I know what you're probably thinking - "WTF is that?! It looks like you found it at the bottom of the ocean or something!"
Aaaand you would be right.
But before you write me off as totally off my rocker, consider this fun fact - "studies indicate that sea vegetables have been eaten since at least 8000 B.C.E. by cultures in the Japanese region" (1). And the ancient Chinese considered them a delicacy fit for guests of honor and royalty. So really, we're just late to the party!
And lucky us, we don't have to go out and harvest them ourselves, we can go grab sea veggies to our heart's content, pre-harvested and packaged ready for us to enjoy.
I had heard of dulse, but never knew where to find it or what to do with it...until I decided to use it for this blog series. And it has quickly become a favorite of mine. In fact, when I was taking the initial picture of all twelve foods together, I started snacking on the dulse just plain. Before I knew it, I had eaten the whole bag!
Before I get carried away about my new love affair with dulse, let's explore what it actually is...
Even though we refer to this class of foods as "sea veggies" they're really not veggies at all (but I'll still use the term sea veggies, because if I went around using the real term, no one would know what I was talking about). They're technically neither plant nor animal, but actually a form of "alga" - a chlorophyll-containing organism, usually aquatic, that lacks true roots, stems, and leaves, and that does not produce seeds. And get this - the word I learned for the first time just yesterday - "fronds" (the whispy green part of the fennel that shares its name with the fern family), is also the same term referring to the leafy-looking part of dulse that we consume. Apparently, when it rains, it pours fronds.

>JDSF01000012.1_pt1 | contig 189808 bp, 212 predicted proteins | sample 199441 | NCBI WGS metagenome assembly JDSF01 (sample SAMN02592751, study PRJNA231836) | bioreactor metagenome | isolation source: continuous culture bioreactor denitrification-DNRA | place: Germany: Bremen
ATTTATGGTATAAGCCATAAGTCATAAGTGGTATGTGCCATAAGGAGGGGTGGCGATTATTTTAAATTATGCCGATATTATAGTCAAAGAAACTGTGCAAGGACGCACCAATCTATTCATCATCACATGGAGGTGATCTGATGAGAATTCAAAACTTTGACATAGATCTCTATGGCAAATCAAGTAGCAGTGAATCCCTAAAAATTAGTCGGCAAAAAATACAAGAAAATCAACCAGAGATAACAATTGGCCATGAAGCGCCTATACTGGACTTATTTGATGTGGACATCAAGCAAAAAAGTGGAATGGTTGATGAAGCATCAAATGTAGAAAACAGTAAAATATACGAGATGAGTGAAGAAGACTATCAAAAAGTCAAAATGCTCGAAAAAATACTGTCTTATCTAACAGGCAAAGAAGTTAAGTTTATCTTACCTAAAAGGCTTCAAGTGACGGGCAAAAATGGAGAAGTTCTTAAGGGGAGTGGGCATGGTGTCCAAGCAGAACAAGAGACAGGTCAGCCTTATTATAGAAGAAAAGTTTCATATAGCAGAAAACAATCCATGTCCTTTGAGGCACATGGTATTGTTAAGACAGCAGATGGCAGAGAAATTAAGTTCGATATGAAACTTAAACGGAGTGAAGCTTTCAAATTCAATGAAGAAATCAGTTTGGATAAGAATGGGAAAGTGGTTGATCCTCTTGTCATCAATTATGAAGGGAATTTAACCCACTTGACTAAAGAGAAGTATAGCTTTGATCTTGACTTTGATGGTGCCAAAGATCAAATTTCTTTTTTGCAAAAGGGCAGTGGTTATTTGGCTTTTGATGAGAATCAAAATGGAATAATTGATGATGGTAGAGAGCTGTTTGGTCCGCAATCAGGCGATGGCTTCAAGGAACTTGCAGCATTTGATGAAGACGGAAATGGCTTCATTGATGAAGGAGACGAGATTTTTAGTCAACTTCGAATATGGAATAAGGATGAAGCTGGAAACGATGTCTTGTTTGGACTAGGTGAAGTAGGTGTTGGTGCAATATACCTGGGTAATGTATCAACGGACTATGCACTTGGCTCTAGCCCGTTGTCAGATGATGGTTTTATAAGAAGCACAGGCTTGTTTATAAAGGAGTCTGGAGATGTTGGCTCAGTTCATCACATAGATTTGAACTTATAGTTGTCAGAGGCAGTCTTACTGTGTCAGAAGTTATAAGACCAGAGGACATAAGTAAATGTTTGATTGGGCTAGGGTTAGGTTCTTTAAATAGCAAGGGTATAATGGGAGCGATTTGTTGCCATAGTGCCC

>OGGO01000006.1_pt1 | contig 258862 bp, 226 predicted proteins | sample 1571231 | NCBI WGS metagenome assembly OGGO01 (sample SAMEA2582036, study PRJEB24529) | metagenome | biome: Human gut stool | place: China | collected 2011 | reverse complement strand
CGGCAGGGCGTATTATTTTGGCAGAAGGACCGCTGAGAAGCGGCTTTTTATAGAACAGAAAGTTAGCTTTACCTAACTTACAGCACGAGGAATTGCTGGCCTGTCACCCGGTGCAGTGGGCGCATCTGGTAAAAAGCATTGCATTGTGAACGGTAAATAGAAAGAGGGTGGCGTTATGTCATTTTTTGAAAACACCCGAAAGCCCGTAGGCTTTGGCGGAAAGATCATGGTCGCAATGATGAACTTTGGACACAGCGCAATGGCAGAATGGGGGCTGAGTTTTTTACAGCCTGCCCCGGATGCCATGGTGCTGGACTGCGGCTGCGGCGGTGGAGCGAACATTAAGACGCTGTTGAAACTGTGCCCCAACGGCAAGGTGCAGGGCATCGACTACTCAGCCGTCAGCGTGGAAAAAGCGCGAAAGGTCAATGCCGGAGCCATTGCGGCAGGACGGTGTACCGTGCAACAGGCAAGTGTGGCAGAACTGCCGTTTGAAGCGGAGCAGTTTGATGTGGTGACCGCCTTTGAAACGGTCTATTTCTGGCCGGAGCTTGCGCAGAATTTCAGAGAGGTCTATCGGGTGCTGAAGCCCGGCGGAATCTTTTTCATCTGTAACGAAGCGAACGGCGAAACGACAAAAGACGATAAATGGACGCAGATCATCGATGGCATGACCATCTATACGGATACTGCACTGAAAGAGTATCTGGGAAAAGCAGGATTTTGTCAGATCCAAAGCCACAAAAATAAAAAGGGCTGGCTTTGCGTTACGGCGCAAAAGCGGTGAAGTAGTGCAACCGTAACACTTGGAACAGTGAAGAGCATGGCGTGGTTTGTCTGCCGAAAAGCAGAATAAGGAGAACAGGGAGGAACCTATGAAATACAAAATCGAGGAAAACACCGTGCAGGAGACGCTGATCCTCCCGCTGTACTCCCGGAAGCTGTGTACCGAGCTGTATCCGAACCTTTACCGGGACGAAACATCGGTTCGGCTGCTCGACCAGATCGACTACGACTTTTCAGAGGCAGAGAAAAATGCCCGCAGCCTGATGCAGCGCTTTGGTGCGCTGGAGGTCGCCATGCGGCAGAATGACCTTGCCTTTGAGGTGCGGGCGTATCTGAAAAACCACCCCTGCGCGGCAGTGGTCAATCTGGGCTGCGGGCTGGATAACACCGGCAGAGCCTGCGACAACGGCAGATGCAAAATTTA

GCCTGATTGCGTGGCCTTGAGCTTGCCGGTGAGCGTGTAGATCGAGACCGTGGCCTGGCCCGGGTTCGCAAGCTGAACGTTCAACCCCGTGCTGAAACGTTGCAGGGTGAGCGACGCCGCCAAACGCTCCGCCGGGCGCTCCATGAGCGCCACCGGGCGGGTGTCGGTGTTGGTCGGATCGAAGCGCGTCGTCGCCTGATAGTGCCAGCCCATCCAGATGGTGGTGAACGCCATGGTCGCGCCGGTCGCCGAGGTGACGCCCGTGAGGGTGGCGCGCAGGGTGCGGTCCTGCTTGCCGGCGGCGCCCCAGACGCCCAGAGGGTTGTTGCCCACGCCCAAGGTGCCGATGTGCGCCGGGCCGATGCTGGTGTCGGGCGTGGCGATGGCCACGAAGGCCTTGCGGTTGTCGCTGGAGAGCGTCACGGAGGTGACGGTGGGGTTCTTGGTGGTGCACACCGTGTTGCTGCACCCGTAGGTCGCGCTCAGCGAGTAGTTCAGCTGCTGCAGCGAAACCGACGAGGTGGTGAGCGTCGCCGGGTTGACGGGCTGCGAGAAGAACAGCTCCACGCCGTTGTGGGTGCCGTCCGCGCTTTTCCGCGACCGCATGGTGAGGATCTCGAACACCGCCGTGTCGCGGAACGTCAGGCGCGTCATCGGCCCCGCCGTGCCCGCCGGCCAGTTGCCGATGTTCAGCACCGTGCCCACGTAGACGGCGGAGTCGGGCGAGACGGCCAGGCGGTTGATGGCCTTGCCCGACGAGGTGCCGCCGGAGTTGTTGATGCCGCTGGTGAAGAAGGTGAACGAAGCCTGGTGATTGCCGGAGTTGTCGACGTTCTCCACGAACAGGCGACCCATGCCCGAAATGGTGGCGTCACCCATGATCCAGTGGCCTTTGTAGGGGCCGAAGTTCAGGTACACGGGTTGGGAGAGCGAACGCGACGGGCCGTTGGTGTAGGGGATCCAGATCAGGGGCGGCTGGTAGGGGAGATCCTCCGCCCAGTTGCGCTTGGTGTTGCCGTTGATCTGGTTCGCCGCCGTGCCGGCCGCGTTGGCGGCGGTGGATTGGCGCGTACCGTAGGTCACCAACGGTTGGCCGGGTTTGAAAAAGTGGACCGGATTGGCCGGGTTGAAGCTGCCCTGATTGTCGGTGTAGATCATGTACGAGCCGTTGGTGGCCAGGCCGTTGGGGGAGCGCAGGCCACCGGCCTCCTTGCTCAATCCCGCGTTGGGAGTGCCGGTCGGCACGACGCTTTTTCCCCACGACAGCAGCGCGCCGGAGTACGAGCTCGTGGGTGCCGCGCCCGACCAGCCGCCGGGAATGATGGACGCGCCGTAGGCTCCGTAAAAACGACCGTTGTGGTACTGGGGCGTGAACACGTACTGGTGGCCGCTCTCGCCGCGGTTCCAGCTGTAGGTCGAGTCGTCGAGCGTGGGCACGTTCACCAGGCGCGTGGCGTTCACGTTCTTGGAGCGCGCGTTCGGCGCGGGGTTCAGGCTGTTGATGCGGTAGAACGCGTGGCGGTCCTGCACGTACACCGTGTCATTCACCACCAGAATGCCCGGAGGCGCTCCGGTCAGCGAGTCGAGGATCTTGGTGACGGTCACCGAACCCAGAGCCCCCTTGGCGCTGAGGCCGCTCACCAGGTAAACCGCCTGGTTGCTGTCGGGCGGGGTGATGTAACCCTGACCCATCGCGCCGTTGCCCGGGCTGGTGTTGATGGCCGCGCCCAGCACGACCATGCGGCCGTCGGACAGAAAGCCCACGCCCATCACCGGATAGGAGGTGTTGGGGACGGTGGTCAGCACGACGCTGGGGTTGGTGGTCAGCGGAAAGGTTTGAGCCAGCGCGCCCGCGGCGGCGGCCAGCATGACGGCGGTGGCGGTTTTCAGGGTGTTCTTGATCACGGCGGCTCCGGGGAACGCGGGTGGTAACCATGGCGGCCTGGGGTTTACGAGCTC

When it comes to seaweed, there are many, but they are grouped into types by color - brown, red, and green. Dulse is, as you have probably guessed by the first photo, a red seaweed.
Similar to how plants and trees in our environment convert carbon dioxide into carbohydrates and oxygen in the process known as photosynthesis, seaweeds perform a similar cleansing function in our oceans. They filter heavy metals, radiation, and toxins from the ocean water and deactivate them. Not to worry - this doesn't mean you'll be consuming the heavy metals and toxins found in the ocean. Quite the contrary. Just as plants are converting the carbon and outputting oxygen, sea veggies are de-activating the destructive frequency of the toxins. In your body, they have the power to do the same thing - they act like a sponge, soaking up heavy metals and radiation. And instead of out-putting them back into your body, the sea veggie's bioactive phytochemicals lock onto the toxins, trap them, and then exit the body without passing on the contamination to us. (2)
Pretty amazing, right?!
The reason I love dulse in particular is that it's so tasty, easy to snack on right out of the package and delicious in savory dishes.
When you open up the package, there are traces of white that might catch you off guard. But don't be alarmed - it's just naturally-occurring sea salt. This is not the kind of salt intake you should be worried about. In fact, real, unprocessed sea salt is amazing for our bodies and fires up our neurons (but more on that in a future blog post).